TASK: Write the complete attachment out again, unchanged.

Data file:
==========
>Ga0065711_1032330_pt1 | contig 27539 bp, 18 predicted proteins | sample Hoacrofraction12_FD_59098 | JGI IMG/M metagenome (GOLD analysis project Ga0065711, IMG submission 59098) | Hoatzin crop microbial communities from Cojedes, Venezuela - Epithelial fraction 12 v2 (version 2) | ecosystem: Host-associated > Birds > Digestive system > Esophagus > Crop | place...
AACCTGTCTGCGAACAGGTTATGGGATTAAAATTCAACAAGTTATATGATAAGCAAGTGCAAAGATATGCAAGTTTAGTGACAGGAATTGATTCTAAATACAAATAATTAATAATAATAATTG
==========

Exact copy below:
>Ga0065711_1032330_pt1 | contig 27539 bp, 18 predicted proteins | sample Hoacrofraction12_FD_59098 | JGI IMG/M metagenome (GOLD analysis project Ga0065711, IMG submission 59098) | Hoatzin crop microbial communities from Cojedes, Venezuela - Epithelial fraction 12 v2 (version 2) | ecosystem: Host-associated > Birds > Digestive system > Esophagus > Crop | place...
AACCTGTCTGCGAACAGGTTATGGGATTAAAATTCAACAAGTTATATGATAAGCAAGTGCAAAGATATGCAAGTTTAGTGACAGGAATTGATTCTAAATACAAATAATTAATAATAATAATTG